The susceptibility of lipoproteins to oxidation is thought to be a critical step in a complex process culminating in arterial lipid deposition; however, the role of the oxidizability of lipoproteins in atherosclerosis has not been demonstrated in any large-scale clinical trials (1)(2)(3)(4). Although several measurements of the oxidizability of LDL have been developed, the most commonly used method is the measurement of the rate of formation of conjugated hydroperoxides of polyunsaturated fatty acids in response to exposure to copper ions, which leads to the formation of conjugated dienes (CDs) (5). Three major parameters are used to describe the oxidizability of LDL by the CD assay: (a) the lag time (LT) during which lipoprotein-associated antioxidants are consumed, thereby sparing the LDL lipids from oxidation; (b) the maximum rate of CD formation (Max V); and (c) the total amount of CD formed (ΔCD).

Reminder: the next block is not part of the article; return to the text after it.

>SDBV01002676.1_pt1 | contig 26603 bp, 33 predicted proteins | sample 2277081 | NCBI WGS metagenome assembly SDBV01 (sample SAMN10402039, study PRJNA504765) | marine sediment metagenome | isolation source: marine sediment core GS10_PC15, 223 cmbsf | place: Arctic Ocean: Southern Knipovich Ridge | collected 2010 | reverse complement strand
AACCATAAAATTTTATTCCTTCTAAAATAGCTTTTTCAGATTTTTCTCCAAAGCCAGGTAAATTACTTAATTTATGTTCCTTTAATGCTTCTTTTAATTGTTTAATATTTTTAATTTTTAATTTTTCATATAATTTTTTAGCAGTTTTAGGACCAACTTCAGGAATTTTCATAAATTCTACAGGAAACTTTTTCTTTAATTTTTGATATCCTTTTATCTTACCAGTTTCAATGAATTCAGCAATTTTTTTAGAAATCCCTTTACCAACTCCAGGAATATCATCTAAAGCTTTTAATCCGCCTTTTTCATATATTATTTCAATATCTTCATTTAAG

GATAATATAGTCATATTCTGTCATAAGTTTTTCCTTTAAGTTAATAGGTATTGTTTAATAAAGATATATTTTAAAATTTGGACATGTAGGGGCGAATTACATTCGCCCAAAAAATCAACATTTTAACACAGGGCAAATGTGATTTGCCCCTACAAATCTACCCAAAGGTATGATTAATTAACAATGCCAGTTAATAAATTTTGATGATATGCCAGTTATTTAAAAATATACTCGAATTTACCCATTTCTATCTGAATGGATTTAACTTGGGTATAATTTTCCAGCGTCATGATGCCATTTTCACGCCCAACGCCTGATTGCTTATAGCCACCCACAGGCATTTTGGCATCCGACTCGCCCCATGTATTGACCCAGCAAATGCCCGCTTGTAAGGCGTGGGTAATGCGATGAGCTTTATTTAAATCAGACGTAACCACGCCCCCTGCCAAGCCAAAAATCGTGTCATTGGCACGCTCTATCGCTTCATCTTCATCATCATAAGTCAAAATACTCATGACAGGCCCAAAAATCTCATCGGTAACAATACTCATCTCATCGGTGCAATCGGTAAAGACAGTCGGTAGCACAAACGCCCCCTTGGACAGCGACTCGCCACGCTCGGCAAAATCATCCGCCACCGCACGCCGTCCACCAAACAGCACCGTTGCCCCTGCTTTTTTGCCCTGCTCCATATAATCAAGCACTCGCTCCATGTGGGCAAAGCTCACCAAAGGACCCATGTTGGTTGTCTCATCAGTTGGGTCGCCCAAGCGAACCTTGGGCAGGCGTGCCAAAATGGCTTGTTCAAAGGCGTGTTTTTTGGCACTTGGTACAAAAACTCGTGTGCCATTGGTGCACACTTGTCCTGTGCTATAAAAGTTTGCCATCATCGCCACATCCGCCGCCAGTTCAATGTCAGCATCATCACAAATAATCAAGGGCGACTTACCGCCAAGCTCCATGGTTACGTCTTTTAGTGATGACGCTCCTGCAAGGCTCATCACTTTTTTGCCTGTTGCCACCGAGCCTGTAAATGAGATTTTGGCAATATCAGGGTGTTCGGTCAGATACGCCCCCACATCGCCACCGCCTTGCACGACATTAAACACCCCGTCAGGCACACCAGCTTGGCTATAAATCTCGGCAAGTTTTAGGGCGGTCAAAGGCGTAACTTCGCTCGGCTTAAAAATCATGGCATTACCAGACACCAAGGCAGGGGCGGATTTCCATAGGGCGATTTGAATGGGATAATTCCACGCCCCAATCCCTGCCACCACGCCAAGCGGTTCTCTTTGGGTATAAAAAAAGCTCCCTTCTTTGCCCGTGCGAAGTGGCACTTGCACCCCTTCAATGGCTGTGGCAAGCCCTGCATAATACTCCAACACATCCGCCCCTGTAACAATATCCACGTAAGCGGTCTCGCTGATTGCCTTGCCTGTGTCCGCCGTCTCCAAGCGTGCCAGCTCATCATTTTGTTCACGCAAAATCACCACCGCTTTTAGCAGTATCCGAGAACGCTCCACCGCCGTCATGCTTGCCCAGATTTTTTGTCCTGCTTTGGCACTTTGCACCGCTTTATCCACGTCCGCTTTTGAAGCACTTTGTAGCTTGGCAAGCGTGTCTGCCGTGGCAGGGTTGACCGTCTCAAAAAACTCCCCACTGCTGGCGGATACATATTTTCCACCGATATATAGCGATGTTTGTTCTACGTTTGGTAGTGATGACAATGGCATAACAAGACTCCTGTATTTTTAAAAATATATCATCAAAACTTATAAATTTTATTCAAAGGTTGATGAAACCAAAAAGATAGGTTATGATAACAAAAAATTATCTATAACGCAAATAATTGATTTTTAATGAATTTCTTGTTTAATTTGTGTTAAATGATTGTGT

In practice, the CD assay requires the sequential measurement of absorbance at 234 nm in a spectrophotometer over a prolonged period of time, often >3 h. Because the automated cell carrier of most spectrophotometers holds a maximum of only six cuvettes, the analysis of large numbers of specimens, such as for large-scale clinical trials, is difficult and time-consuming. In addition, the analysis of replicate specimens or the inclusion of quality-control materials generally is precluded by the small number of specimens that can be analyzed simultaneously. We have developed methods that allow the isolation of LDL from a large number of specimens and the analysis of the oxidizability of this isolated LDL. Several factors were necessary for these goals to be attained: (a) the use of an ultracentrifuge rotor with capacity for a large number of specimens (Type 25; Beckman Instruments); (b) the recent availability of a 96-well microtiter plate reader that reads absorbance at 234 nm (PowerWave 200 reader; Bio-Tek Instruments); and (c) the development of a disposable 96-well microtiter plate that is transparent at 234 nm (Costar UV-Plate; Corning Costar).